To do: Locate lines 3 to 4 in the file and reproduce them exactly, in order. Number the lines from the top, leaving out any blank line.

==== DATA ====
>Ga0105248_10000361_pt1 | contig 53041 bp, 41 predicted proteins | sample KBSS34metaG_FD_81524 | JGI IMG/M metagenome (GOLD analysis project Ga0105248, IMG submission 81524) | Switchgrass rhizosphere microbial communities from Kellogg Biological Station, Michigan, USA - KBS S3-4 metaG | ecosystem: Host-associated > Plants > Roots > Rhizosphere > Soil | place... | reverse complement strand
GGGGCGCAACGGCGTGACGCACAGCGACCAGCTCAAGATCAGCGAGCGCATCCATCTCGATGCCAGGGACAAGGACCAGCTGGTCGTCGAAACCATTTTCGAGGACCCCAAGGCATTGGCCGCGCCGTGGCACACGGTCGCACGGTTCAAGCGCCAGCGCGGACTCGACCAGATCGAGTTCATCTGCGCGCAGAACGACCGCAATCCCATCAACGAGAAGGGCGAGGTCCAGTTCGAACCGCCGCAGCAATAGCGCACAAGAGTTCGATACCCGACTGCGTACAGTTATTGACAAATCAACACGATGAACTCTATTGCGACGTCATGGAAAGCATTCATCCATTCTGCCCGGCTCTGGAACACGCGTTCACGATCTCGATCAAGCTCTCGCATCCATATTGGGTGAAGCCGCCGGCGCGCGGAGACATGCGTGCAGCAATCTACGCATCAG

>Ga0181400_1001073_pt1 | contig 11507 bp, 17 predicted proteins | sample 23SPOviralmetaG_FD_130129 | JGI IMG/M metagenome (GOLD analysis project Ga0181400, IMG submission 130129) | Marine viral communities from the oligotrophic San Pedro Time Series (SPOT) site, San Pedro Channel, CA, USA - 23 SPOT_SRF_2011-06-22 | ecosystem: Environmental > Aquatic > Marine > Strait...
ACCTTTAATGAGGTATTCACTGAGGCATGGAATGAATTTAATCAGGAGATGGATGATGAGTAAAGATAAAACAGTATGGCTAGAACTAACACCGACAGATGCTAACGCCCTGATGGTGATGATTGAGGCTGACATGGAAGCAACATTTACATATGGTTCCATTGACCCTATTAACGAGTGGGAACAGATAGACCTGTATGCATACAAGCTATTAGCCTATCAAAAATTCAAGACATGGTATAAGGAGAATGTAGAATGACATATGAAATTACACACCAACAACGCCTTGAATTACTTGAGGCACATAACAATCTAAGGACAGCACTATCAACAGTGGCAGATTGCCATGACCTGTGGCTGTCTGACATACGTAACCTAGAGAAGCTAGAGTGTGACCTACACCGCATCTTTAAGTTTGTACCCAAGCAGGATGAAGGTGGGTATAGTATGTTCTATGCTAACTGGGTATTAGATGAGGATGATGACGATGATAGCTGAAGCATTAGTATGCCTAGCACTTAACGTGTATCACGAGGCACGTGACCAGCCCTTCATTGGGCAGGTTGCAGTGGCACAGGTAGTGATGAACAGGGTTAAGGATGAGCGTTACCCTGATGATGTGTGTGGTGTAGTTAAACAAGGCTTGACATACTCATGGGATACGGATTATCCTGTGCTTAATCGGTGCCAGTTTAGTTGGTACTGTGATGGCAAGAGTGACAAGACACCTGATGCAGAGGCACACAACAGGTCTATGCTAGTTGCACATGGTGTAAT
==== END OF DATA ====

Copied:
>Ga0181400_1001073_pt1 | contig 11507 bp, 17 predicted proteins | sample 23SPOviralmetaG_FD_130129 | JGI IMG/M metagenome (GOLD analysis project Ga0181400, IMG submission 130129) | Marine viral communities from the oligotrophic San Pedro Time Series (SPOT) site, San Pedro Channel, CA, USA - 23 SPOT_SRF_2011-06-22 | ecosystem: Environmental > Aquatic > Marine > Strait...
ACCTTTAATGAGGTATTCACTGAGGCATGGAATGAATTTAATCAGGAGATGGATGATGAGTAAAGATAAAACAGTATGGCTAGAACTAACACCGACAGATGCTAACGCCCTGATGGTGATGATTGAGGCTGACATGGAAGCAACATTTACATATGGTTCCATTGACCCTATTAACGAGTGGGAACAGATAGACCTGTATGCATACAAGCTATTAGCCTATCAAAAATTCAAGACATGGTATAAGGAGAATGTAGAATGACATATGAAATTACACACCAACAACGCCTTGAATTACTTGAGGCACATAACAATCTAAGGACAGCACTATCAACAGTGGCAGATTGCCATGACCTGTGGCTGTCTGACATACGTAACCTAGAGAAGCTAGAGTGTGACCTACACCGCATCTTTAAGTTTGTACCCAAGCAGGATGAAGGTGGGTATAGTATGTTCTATGCTAACTGGGTATTAGATGAGGATGATGACGATGATAGCTGAAGCATTAGTATGCCTAGCACTTAACGTGTATCACGAGGCACGTGACCAGCCCTTCATTGGGCAGGTTGCAGTGGCACAGGTAGTGATGAACAGGGTTAAGGATGAGCGTTACCCTGATGATGTGTGTGGTGTAGTTAAACAAGGCTTGACATACTCATGGGATACGGATTATCCTGTGCTTAATCGGTGCCAGTTTAGTTGGTACTGTGATGGCAAGAGTGACAAGACACCTGATGCAGAGGCACACAACAGGTCTATGCTAGTTGCACATGGTGTAAT